Archive for the ‘Advocacy’ Category

Dear RES Teachers, Families & Friends:

The beginning of a school year is filled with anticipation, and yes, hard work. To help support you and your students at this busy time, it is my pleasure to invite you to visit our School Library Media Center. Why?

Because we want you to know we’re here for you and are eager to share what we can do for you and your students. We also want to learn more about your needs.

Our library media center is a gathering place for people, ideas, debate and exploration. Our mission is to help every student develop a love of reading, to become a skilled user of ideas and information and to explore the world through print and electronic media. We are pleased to assist with your curricular needs and welcome your suggestions for how we can better support you and your students.

Please join me for a personal tour of our resources—on- and offline. It will be well worth your time.

My best wishes for the coming school year. I look forward to welcoming you to our media center.

Sincerely,

Susan Vaughan, Library Media Specialist

svaughan@glnd.k12.va.us

I recently came across some material I downloaded from the American Association of School Librarians (AASL) titled “The Campaign for America’s Libraries: Toolkit for the School Library Media Program.”  AASL in partnership with the American Library Association (ALA) developed this national campaign to support school library-media specialists in delivering a strong and clear message to (among other objectives)…

  • Increase awareness of and support for the role of school library media programs;
  • Build understanding and appreciation for the value of school librarians

In revisiting this material, I found that some of the questions are still relevant today.  Please take a moment to read the following information taken from this document:

Isn’t everything available on the Internet? Why do we need a school library?

Our school library is more than books. It’s a learning hub with a full range of print and electronic resources that support student achievement. These resources include books, magazines, videotapes, computers, databases and much more. More importantly, there is a school library media specialist to assist students with their information needs and help teachers develop projects that engage students in developing critical learning and research skills.  

There is no such thing as good education without a good library. Studies have shown there is a direct link between student achievement and library media centers that are professionally staffed and well stocked with books and technology.

Why do we need a school library media specialist? Can’t we use volunteers?

School library media specialists have advanced education degrees as teachers and librarians. They understand how to teach and are experts in children’s and young adult literature, as well as information science. They know what kids like to read and what is appropriate at different stages of their development. They understand how information is organized and how to find it in many different formats—print and electronic. They are there to help classroom teachers teach and students to learn using a variety of resources.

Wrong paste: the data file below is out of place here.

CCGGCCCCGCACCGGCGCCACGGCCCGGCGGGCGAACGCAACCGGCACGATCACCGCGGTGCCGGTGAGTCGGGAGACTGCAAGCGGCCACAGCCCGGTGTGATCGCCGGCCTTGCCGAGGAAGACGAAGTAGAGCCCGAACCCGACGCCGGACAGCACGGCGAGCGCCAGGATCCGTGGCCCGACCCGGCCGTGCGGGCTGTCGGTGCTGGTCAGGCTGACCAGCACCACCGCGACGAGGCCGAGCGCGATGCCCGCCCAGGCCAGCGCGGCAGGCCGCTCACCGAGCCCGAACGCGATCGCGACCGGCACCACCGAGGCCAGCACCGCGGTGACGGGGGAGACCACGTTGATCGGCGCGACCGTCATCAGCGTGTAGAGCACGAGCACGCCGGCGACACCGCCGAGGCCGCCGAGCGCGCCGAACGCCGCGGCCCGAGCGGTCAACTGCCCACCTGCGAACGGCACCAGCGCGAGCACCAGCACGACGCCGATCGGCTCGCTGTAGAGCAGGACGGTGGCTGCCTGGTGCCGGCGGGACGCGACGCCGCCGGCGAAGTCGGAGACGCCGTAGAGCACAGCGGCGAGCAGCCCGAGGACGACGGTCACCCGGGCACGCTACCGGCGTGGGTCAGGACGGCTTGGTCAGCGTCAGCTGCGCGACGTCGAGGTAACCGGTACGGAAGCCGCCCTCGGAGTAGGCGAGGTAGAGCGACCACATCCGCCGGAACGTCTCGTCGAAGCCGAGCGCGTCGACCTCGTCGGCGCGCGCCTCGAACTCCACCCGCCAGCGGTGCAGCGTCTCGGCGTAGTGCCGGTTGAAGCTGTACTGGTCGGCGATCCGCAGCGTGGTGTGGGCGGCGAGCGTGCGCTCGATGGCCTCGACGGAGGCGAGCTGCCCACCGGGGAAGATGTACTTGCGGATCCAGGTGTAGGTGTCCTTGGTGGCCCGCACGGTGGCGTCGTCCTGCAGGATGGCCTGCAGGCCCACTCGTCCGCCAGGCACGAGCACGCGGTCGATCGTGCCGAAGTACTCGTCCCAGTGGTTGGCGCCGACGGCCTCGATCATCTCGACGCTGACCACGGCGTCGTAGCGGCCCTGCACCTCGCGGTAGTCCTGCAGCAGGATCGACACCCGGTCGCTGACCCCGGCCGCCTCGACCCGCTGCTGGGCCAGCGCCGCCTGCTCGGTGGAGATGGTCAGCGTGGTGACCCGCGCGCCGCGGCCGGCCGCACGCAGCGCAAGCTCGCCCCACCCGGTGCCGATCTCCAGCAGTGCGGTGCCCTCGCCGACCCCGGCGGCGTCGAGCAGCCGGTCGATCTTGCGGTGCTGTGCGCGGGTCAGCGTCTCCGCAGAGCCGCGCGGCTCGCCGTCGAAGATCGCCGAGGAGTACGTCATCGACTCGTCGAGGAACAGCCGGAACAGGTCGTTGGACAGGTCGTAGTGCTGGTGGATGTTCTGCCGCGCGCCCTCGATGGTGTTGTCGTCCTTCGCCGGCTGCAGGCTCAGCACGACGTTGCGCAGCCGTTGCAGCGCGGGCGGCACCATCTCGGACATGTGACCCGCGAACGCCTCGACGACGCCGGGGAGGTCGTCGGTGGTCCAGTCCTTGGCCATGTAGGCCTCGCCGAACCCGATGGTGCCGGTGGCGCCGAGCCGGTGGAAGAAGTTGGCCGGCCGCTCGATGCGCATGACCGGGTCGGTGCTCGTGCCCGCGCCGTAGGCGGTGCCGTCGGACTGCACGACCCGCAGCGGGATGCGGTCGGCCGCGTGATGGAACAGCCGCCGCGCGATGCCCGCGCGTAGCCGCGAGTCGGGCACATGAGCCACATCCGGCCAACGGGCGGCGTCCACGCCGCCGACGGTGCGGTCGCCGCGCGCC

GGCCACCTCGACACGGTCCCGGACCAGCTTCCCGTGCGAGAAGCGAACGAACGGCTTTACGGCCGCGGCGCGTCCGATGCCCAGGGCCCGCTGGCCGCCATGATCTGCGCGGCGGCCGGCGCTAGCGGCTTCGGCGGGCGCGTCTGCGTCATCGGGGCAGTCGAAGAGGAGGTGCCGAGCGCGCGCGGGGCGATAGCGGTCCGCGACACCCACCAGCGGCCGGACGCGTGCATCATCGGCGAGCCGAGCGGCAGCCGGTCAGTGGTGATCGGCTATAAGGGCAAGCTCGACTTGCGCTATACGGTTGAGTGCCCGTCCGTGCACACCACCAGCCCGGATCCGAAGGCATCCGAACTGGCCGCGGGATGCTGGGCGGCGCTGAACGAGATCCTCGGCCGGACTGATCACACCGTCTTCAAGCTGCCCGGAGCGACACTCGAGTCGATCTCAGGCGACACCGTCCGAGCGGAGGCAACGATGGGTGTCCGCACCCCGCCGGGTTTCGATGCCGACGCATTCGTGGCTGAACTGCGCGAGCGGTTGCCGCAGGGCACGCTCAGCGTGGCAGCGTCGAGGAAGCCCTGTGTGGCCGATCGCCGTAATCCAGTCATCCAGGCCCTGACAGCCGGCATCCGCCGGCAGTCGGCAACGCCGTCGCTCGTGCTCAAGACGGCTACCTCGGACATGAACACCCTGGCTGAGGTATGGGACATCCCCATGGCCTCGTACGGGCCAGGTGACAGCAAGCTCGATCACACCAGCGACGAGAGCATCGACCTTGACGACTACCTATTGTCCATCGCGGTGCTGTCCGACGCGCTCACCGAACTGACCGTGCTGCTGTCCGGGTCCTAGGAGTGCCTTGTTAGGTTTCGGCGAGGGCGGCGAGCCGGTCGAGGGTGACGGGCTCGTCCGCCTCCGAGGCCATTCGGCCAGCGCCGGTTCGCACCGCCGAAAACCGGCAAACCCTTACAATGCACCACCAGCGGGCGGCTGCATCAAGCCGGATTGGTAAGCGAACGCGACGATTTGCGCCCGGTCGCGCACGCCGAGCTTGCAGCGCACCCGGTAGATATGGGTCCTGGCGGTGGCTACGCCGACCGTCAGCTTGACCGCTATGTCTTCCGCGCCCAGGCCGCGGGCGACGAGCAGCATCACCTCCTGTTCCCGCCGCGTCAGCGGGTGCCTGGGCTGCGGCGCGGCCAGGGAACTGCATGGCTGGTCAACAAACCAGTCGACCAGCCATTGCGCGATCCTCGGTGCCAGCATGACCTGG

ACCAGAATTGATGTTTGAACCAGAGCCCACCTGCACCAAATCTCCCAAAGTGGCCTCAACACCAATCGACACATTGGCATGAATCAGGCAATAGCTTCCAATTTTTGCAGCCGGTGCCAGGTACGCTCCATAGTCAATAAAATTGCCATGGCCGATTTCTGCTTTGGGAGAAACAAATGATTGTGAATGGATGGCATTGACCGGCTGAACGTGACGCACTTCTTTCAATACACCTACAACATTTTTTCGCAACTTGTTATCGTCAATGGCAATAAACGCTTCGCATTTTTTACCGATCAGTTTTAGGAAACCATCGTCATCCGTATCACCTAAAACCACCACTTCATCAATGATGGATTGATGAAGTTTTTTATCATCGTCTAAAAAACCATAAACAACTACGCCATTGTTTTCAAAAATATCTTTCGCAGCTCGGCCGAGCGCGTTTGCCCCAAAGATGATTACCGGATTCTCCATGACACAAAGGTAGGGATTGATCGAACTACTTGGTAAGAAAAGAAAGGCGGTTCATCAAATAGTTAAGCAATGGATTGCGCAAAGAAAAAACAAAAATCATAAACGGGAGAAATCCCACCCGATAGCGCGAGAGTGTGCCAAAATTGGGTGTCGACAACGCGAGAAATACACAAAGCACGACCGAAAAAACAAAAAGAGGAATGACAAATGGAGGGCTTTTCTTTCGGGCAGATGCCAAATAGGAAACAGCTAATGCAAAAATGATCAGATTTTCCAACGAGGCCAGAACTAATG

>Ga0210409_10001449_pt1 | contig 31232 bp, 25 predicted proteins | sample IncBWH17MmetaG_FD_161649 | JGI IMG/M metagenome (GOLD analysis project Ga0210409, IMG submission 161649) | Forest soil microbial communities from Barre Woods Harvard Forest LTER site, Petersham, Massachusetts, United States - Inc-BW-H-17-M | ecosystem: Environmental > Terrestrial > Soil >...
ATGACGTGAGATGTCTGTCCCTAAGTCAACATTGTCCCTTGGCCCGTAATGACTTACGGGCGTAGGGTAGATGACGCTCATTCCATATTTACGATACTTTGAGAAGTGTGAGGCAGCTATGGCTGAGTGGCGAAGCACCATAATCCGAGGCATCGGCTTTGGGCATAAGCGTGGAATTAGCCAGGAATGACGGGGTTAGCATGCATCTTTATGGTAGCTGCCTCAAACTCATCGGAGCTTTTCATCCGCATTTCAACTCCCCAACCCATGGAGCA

Isn’t it true students don’t use the library anymore?

On the contrary! Our library is filled with students throughout the day . . . reading books, logging on to the Internet, getting help with research projects, studying, working on projects with other students, participating in various programs and activities, and lots more. Not only that, our Web site is used by students for homework and other research after school. I encourage you to visit our library and Web site and see for yourself.

Since everything is electronic, shouldn’t the library need less money?

Technology offers many advantages, but saving money isn’t necessarily one of them. Computers and other electronic resources must be maintained, updated and staffed. In addition, our library has a large collection of books, magazines, videos and other learning resources that aren’t on the Internet. Our students must be skilled in using many different media if they are to succeed in today’s world.

What is “information literacy” anyway?

Information literacy means knowing how to find, evaluate and use information from a variety of sources. It means knowing when a book may be more helpful than a Web site. It means knowing what questions to ask. Is the information complete? Accurate? Is someone trying to sell something? Good decisions depend on good information. School library media specialists know that the best source of information isn’t always Google. They teach 21st century research skills that students will use throughout their lives.

Why should we invest in books when they have the Internet?

Our students need both if they are to learn and achieve. If students are to learn how to be effective consumers of information, they must understand and be able to use many different media. The Internet, for instance, is useful primarily for current information. Books and other print resources offer a greater breadth and depth of information than can be found online. Sometimes a video is a better learning tool than a book or the Internet.

 

Be sure to check back to learn more about how your school library-media center can be a central part of your child’s education!